It may not be pleasure exactly,
but it’s your solemn duty
to live one more day
to spite the enemy.

Part of you may live alone inside,
like a tone at the bottom of a well.
But the other part
must be so caught up
in the flurry of the world
that you shiver there inside
when outside, at forty days’ distance, a leaf moves.
To wait for letters inside,
to sing sad songs,
or to lie awake all night staring at the ceiling
is sweet but dangerous.
Look at your face from shave to shave,
forget your age,
watch out for lice
and for spring nights,
and always remember
to eat every last piece of bread–
also, don’t forget to laugh heartily.
And who knows,
the woman you love may stop loving you.
Don’t say it’s no big thing:
it’s like the snapping of a green branch
to the man inside.
To think of roses and gardens inside is bad,
to think of seas and mountains is good.
Read and write without rest,
and I also advise weaving
and making mirrors.
I mean, it’s not that you can’t pass
ten or fifteen years inside
and more —
you can,
as long as the jewel
on the left side of your chest doesn’t lose it’s luster!

–Nâzım Hikmet, Some Advice To Those  Who Will Serve Time In Prison, May 1949 (found while interviewing him.)

study

vo log bahut Khush_qismat the
jo ishq ko kaam samajhate the
yaa kaam se aashiqii karate the
ham jiite jii masaruuf rahe
kuchh ishq kiyaa kuchh kaam kiyaa

kaam ishq ke aa.De aataa rahaa
aur ishq se kaam ulajhataa rahaa
phir aaKhir tang aakar ham ne
dono.n ko adhuuraa chho.D diyaa

–Faiz

study

Jharkhand: Schools serve as security camps, military barracks

This article is from July 2014 on presence of security forces in school buildings in Jharkhand before and after the general elections.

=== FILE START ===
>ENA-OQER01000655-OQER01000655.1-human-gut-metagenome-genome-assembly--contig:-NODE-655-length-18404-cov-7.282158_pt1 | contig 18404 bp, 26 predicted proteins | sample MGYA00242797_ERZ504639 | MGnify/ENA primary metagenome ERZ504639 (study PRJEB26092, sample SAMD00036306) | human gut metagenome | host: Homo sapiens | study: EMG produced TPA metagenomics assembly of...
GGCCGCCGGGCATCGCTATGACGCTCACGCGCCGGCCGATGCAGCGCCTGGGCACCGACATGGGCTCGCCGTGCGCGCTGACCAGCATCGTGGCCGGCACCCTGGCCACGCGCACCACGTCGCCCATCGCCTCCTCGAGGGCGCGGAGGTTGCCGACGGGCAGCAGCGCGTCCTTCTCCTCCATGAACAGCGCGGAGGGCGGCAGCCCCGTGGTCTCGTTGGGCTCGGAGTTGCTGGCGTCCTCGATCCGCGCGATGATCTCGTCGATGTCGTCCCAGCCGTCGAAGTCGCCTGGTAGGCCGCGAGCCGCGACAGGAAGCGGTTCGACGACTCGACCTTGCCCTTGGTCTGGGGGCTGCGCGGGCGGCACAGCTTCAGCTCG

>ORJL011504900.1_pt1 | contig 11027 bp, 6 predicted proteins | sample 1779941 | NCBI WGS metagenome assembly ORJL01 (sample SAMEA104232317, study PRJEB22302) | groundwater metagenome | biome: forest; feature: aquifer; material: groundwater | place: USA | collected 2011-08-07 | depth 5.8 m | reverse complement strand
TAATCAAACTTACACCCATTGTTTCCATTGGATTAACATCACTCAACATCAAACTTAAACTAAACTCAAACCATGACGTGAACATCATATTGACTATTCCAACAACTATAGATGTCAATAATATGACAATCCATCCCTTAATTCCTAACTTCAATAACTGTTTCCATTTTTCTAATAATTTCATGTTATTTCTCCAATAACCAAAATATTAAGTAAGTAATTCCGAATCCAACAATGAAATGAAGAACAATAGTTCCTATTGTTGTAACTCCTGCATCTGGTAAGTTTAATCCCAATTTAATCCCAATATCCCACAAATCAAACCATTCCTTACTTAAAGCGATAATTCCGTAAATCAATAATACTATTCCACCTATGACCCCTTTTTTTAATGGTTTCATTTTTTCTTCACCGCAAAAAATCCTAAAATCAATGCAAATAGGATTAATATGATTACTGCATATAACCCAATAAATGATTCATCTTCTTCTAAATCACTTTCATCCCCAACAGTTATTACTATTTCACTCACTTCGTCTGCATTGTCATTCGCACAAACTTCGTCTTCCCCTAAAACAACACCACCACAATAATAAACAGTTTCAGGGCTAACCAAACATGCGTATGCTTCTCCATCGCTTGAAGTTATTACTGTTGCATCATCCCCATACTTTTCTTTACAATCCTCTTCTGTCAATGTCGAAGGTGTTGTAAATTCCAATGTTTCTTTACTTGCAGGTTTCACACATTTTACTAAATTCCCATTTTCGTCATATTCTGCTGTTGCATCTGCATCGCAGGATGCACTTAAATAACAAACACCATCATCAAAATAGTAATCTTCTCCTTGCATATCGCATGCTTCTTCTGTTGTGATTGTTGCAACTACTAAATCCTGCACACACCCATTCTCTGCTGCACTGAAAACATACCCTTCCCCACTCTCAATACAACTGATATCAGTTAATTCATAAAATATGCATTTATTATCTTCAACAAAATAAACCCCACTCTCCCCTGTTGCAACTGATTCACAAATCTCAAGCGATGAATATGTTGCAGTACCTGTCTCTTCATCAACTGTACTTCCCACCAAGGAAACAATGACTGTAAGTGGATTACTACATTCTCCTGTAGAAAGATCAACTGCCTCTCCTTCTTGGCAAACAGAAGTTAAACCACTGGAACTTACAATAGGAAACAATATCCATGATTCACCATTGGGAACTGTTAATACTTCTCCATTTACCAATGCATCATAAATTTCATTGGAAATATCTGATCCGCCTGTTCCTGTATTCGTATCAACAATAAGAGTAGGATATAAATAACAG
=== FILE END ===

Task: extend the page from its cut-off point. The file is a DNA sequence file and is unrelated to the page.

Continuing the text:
High School for SC-ST children in Tiskopiya village in Bokaro where CPI(Maoist) blew eight classrooms in in 2009 after security forces stayed there during the elections. photo-Manob Chowdhury

High School for SC-ST children in Tiskopiya village in Bokaro where CPI(Maoist) blew eight classrooms in in 2009 after security forces stayed there during the elections. photo- Manob Chowdhury

In recent years, as the presence of security personnel in Jharkhand has multiplied, schools and civic buildings have frequently become the theatre of conflict between the paramilitary forces and the rebels. In the absence of large, concrete structures inside densely forested districts, security personnel use civic buildings, schools, anganwadi for accommodation, and camps. For instance, April 4 onwards, in Palamu, CRPF’s 157 Battalion deputed in Chatarpur before polling made barracks out of the government middle school building cordoning off the school with concertina wire and converting its roof into a watch-post. It was the same in several other districts.